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Afghanistan war: Marines move in to stop Taliban from Pakistan

As part of Obama's Afghanistan war surge, some 9,000 marines are moving into small Afghan towns near the border to stop Taliban soldiers and supplies coming from Pakistan. The view from this new front.

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They also took a cut of the opium poppy crop – the world’s largest – says Mr. Mohammad, angering farmers. But the Taliban’s cross-border movements helped farmers get poppy to market – something that may put farmers on a collision course with the marines (who don’t touch the crops) if they establish a border crossing.

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The area has also taken an economic hit from the loss of drug trading in the sleepy bazaar, which still uses Pakistani rupees. “Before, [business] was better. Now people are afraid to come, so it’s slower than before,” says Allah Daad, a mechanic with a shop in the bazaar.

The Taliban no longer stop in Khan Neshin, says Mohammad, who, like Mr. Daad, spoke through a military interpreter. But the marines are still tracking locals whom they believe put up Taliban travelers. “There are supplies a couple times a week going further north or people going down to Pakistan,” says Maj. Jeremy Hoffman, an information operations officer from Aurora, Colo., who notes Taliban movements are slower in the winter. “Us having more troops would make it more difficult to move personnel and resources across the border.”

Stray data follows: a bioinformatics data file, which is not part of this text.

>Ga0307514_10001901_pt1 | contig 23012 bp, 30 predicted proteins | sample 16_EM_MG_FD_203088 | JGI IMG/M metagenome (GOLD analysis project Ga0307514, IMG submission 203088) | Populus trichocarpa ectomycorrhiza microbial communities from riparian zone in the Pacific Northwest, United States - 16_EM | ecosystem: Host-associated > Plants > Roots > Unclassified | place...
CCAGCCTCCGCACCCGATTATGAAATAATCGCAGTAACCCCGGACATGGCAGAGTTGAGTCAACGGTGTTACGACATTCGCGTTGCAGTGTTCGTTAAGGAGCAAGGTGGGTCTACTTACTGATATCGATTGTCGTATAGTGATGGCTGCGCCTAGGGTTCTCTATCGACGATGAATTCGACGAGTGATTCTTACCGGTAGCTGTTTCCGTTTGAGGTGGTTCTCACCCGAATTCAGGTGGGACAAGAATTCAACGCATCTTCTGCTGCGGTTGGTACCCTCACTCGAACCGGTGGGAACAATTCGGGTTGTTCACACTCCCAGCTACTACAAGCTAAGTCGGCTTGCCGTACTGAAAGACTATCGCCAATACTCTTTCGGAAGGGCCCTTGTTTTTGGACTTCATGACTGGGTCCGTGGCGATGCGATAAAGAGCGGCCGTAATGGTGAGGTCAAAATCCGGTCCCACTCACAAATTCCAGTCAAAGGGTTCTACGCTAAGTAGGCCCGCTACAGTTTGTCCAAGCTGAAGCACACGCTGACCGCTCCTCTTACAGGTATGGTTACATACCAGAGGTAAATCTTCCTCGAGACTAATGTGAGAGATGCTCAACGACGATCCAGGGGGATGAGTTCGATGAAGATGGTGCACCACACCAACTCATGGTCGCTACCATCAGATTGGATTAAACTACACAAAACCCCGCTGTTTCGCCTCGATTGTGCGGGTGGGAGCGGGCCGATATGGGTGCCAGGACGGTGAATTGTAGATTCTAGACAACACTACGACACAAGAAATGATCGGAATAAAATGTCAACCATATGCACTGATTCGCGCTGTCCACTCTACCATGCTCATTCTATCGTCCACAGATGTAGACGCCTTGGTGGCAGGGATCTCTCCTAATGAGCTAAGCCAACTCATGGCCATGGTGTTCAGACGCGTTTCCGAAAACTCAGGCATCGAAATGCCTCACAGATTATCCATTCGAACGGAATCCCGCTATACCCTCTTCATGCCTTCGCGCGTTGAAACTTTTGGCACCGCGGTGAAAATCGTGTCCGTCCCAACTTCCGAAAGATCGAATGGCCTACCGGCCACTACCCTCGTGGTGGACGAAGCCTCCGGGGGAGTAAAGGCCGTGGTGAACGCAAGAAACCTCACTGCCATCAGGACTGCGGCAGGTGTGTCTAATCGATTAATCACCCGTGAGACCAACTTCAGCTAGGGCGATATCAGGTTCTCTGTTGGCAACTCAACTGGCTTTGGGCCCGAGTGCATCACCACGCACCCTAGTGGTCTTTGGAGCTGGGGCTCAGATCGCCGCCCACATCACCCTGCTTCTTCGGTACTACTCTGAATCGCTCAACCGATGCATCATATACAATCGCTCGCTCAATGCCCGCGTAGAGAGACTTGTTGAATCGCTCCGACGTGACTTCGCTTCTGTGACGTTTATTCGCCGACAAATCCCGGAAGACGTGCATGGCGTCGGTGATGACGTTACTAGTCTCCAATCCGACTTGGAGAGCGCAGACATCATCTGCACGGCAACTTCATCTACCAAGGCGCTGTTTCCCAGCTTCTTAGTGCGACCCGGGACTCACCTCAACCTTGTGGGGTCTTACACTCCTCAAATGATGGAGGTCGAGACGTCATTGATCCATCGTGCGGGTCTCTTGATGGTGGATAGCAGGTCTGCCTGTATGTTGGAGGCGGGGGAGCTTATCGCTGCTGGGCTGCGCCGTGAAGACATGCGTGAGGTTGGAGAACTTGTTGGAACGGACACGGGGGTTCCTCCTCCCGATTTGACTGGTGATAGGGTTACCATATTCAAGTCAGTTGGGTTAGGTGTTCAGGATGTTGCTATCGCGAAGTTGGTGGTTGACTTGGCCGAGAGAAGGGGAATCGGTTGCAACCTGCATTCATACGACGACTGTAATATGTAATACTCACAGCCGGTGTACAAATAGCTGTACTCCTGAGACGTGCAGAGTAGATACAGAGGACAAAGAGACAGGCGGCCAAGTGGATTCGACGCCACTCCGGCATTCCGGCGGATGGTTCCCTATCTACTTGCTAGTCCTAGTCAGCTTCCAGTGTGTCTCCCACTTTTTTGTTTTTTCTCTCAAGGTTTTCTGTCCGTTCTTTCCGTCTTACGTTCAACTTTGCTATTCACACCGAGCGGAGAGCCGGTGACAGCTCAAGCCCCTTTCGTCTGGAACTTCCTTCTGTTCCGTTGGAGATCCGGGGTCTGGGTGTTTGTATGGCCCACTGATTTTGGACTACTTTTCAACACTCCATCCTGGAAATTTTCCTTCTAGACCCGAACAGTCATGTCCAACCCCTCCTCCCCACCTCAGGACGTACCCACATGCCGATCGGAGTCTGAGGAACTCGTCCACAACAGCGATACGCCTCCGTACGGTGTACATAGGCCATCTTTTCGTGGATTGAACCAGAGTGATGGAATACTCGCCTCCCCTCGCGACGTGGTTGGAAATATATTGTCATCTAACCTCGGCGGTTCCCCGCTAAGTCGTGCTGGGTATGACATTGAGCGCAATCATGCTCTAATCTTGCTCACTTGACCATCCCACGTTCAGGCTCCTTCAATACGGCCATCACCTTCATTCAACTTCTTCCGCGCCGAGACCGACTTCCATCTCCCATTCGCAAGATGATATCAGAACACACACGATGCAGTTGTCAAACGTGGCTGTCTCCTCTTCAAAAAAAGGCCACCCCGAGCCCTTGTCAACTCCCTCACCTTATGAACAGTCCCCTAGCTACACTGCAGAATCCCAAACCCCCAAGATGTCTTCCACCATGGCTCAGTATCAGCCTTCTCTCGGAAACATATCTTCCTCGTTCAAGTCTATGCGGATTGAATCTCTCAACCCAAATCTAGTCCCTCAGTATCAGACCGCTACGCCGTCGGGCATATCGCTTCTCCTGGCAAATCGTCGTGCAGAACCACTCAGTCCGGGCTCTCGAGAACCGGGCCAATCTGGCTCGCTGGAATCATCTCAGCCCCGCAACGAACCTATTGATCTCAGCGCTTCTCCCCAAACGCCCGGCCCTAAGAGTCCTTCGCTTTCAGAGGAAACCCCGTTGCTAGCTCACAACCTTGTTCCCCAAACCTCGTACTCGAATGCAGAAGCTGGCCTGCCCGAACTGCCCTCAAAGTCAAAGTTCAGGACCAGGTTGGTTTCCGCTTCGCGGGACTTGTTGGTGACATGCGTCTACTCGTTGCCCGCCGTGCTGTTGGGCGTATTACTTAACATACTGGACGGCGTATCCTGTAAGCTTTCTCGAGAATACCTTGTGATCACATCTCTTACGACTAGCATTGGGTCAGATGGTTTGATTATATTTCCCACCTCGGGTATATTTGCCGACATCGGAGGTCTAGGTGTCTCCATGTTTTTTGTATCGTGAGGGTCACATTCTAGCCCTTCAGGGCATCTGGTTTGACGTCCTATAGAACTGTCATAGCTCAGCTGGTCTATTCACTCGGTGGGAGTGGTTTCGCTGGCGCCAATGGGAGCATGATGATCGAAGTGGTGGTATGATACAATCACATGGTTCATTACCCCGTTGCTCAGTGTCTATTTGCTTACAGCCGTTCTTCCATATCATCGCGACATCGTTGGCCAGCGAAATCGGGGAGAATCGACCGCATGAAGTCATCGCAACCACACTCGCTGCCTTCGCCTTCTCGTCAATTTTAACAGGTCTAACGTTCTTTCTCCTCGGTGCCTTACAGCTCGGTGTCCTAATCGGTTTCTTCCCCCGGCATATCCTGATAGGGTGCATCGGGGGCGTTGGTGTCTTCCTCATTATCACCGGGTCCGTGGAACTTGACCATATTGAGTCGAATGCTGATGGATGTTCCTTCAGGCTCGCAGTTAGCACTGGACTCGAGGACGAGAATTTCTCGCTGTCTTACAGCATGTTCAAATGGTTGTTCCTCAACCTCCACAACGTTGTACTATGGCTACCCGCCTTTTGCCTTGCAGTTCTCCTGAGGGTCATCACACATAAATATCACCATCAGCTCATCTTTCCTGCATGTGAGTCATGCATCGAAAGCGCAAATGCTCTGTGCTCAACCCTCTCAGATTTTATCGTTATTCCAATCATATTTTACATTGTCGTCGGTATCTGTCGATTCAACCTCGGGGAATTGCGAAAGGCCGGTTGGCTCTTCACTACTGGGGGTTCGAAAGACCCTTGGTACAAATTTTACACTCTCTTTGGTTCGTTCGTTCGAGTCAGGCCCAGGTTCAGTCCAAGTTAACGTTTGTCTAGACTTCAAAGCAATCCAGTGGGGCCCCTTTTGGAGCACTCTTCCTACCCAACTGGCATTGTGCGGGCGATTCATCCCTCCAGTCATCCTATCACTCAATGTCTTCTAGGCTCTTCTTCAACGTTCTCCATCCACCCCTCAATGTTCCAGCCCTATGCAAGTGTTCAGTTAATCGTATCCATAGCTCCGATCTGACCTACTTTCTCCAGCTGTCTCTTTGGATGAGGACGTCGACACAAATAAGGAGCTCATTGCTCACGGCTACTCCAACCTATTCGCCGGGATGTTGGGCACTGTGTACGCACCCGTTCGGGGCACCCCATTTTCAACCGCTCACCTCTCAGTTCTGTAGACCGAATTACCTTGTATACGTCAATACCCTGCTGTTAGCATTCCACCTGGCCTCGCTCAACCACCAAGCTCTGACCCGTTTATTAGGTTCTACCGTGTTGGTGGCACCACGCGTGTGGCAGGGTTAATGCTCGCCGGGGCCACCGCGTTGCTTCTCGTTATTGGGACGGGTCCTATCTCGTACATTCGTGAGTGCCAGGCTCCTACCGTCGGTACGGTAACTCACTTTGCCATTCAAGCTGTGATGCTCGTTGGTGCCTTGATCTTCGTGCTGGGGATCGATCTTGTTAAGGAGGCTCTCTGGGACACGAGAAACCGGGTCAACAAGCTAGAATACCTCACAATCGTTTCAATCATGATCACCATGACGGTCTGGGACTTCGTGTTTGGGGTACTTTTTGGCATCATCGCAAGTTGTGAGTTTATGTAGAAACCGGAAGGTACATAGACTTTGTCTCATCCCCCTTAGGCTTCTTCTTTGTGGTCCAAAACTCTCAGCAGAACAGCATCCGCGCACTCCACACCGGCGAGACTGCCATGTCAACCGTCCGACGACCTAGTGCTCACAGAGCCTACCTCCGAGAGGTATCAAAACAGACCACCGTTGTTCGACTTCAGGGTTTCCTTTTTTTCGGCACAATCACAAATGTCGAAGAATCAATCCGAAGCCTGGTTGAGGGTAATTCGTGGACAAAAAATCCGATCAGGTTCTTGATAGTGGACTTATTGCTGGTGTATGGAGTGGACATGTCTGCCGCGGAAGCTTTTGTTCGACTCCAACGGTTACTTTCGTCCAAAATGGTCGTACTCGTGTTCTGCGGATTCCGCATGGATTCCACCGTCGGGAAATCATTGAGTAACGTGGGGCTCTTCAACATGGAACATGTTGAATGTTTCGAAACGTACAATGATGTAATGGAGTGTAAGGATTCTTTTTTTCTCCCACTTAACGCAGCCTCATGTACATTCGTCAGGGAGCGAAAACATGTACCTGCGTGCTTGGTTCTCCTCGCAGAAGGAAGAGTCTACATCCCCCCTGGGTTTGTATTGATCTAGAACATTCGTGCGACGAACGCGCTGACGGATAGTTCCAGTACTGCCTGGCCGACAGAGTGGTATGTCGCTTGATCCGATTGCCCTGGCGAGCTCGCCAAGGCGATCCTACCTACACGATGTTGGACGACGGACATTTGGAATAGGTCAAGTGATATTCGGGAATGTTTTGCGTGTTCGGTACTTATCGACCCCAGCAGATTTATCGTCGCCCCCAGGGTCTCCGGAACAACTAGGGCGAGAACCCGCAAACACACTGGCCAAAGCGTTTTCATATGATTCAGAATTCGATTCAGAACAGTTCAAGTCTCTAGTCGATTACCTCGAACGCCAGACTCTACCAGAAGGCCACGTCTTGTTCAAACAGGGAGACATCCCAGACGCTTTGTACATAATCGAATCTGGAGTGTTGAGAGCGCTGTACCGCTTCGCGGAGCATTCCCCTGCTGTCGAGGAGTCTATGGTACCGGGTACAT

A place to watch for Taliban

Since the area is largely desert, essentially creating an open road, circumventing the coalition may be a hassle, but not too great a one. On the other hand, the terrain lets the marines see easily, aided by long-range camera towers inside the bases.

“In modern warfare, surveillance is incredibly important,” says Lt. Col. Christopher Langton (ret.), a senior fellow at the International Institute for Strategic Studies in London. “There is the possibility of interdicting movement of militants across the border into Kandahar and Helmand.”

Yet the partial closing of this one door from Pakistan required a 10,000-strong task force of marines, with 9,000 more to help finish the job. And critics say the intense focus on the south has come at the expense of provinces closer to Kabul, including Logar and Wardak.

The troop numbers committed to Helmand also call into question if the military really has the manpower to secure other border regions – and if not, what would stop the Taliban from using those. Getting coalition troops along the full border is “impossible” because of expense, says Haroun Mir, an Afghan analyst.

The marines here are training Afghan security forces to take over more secure areas, thus allowing marines to address other areas. That effort here has only begun, with some 100 police being trained around Khan Neshin. It could be years before they are ready to relieve the US forces.

Others advocate boosting a political approach to the border problem: Lean more on Pakistan to move militarily against Taliban centers on its soil. So far, despite US pressure, Pakistan’s military have only gone after insurgents who have attacked them, leaving Afghan-focused insurgent leaders untouched.

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